Reprinted from The Guardian: “Green Dreams: How Can Theatre Cut Its Carbon Emissions?” by Chris Wilkinson, June 29, 2010
As the financial climate gets ever chillier, much has been said about the need for theatre companies to band together if they are to survive the coming cuts. So it is good to see that a new spirit of cooperation is now developing across the industry – albeit in response to an entirely different climate. The curiously named Julie’s Bicycle – an organisation that exists to help the creative industries lower their greenhouse gas emissions – has recently announced the launch of a “UK-wide theatre programme” aimed at helping theatres play their part in the fight against climate change.
Of course, for some theatres, an interest in the environment is nothing new. There have been individual efforts going on for a number of years now. Some companies are building theatres that are literally recycled, the National Theatre has been working with Philips to reduce its energy consumption and east London’s Arcola theatre has made itself the industry leader with its hugely impressive Arcola Energy project.
Yet what is particularly exciting about this new initiative is that it seeks to foster a much greater level of cooperation across the industry as a whole. The aim of Julie’s Bicycle is to bring together producers from both the commercial and subsidised sectors, and they have already attracted some of the biggest names on both sides of the theatrical divide. A steering committee for the project has been set up, chaired by Nick Starr, the executive director of the National Theatre, which boasts representatives from organisations as diverse as Cameron Mackintosh Productions, Glyndebourne, the National Theatres of Scotland and Wales, the RSC and many others.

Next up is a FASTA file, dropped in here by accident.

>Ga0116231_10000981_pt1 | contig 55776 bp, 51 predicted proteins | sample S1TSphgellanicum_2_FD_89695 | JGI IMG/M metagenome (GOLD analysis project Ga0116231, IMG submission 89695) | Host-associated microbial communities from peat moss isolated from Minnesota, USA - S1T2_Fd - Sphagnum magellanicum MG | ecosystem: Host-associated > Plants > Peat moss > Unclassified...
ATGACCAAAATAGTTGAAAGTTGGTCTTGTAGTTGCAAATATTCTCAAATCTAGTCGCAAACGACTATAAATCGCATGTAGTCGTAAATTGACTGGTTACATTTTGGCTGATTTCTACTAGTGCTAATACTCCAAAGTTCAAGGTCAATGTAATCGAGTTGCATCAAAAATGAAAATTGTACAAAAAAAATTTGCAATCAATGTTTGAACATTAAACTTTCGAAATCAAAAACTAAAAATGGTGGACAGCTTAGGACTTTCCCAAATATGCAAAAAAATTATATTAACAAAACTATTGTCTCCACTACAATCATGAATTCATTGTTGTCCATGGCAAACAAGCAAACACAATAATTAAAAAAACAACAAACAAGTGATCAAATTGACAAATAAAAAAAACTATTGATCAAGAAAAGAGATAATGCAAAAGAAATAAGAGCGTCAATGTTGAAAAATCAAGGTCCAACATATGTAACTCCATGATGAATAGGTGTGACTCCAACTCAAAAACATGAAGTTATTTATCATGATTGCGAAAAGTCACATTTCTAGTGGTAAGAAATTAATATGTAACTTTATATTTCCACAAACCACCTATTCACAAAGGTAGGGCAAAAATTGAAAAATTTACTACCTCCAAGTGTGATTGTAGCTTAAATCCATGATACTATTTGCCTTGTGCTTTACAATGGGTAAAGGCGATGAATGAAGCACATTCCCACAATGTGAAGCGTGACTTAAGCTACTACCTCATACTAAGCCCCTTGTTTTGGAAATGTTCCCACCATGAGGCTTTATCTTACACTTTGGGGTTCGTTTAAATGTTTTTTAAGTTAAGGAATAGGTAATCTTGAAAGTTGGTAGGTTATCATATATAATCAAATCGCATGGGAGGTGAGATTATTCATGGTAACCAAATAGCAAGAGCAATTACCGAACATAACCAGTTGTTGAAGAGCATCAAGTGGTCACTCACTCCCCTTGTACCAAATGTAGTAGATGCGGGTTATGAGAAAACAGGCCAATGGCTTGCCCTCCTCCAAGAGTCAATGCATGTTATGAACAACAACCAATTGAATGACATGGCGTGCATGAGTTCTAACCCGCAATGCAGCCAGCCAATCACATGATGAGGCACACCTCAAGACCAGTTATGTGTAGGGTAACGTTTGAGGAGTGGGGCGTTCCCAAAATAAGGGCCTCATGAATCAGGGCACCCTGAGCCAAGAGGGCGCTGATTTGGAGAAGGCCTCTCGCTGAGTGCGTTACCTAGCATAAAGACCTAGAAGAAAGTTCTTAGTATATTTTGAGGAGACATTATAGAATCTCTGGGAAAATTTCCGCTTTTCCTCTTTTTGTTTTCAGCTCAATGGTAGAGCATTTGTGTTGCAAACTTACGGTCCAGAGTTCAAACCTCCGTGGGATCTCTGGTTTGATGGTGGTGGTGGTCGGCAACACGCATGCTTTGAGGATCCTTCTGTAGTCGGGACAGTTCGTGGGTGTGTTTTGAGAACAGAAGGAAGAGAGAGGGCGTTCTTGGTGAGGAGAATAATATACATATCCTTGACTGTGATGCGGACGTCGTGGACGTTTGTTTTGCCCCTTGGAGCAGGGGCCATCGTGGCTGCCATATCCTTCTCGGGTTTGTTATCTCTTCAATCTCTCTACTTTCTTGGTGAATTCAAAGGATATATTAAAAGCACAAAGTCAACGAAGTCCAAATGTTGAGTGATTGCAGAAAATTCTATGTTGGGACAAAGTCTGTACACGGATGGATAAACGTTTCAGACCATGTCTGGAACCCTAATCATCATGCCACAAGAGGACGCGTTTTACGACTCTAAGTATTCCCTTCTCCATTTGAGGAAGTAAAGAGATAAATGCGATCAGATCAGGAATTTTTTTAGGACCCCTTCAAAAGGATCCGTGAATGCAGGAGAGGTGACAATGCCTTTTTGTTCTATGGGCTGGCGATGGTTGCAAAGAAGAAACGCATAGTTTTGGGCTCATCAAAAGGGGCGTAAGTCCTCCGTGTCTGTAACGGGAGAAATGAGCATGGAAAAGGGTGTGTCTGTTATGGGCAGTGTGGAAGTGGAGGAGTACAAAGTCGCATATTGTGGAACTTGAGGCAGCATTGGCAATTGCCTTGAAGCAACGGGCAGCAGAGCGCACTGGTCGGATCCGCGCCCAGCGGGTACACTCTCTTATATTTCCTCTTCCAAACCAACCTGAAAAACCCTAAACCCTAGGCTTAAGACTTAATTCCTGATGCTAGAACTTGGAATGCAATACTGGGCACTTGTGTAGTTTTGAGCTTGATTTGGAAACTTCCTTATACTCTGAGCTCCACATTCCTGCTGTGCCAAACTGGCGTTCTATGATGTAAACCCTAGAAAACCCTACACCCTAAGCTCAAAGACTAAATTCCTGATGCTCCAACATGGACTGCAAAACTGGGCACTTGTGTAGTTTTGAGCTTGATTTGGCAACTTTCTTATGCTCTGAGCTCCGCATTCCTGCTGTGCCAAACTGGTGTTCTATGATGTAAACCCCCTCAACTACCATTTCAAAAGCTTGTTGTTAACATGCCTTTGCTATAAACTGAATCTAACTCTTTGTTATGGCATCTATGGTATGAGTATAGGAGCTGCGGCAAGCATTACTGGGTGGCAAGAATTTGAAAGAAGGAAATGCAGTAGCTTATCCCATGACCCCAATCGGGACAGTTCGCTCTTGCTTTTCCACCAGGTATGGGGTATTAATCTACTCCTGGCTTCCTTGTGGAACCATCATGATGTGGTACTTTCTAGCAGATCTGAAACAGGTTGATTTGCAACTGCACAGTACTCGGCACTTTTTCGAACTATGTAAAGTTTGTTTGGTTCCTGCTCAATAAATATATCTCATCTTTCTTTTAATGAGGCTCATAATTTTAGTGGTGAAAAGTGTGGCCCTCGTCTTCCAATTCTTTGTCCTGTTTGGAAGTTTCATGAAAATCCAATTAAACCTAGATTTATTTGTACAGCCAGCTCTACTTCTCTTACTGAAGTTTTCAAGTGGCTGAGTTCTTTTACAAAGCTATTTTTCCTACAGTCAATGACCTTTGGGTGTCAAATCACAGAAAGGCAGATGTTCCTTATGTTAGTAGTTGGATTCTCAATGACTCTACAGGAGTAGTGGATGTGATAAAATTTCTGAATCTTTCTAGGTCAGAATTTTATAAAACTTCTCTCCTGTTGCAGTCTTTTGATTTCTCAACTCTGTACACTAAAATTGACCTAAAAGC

Sian Alexander, Julie’s Bicycle’s associate director for theatre, says this shows that there is a “huge appetite” in the industry for tackling this issue. The plan is that companies will share information and ideas so that eventually Julie’s Bicycle will be “able to produce an annual report for theatre on GHG emissions and progress towards targets based on the data collected by the industry”. Given how secretive theatres can be about their plans and operations, it is good to see that differences are being overlooked in the face of this major challenge.
In fact, as the Stage recently explained, Julie’s Bicycle has already launched one major report about the impact that touring theatre has on the environment. They calculated that in 2009 British touring companies produced approximately 13,400 tonnes of greenhouse gases: equivalent to flying round the world 2,680 times. In one sense this is good news – Alexander points out that this figure is not as high as they had initially feared it might be – but she adds that there are also many areas where things could be improved.
As well as working directly with theatres, the organisation has provided a number of resources on its websites to enable companies to measure their impact themselves. These include a free carbon calculator, which theatres can use to work out what their carbon footprint is, and a range of other advice on how to become more energy-efficient.
Recent years have seen a range of shows – from Filter’s Water to the Bush’s Contingency Plan – that have sought to tackle climate change from an artistic point of view. So it’s good to see theatres attempting to be green not just in word, but in action too.
Go to the Green Theater Initiative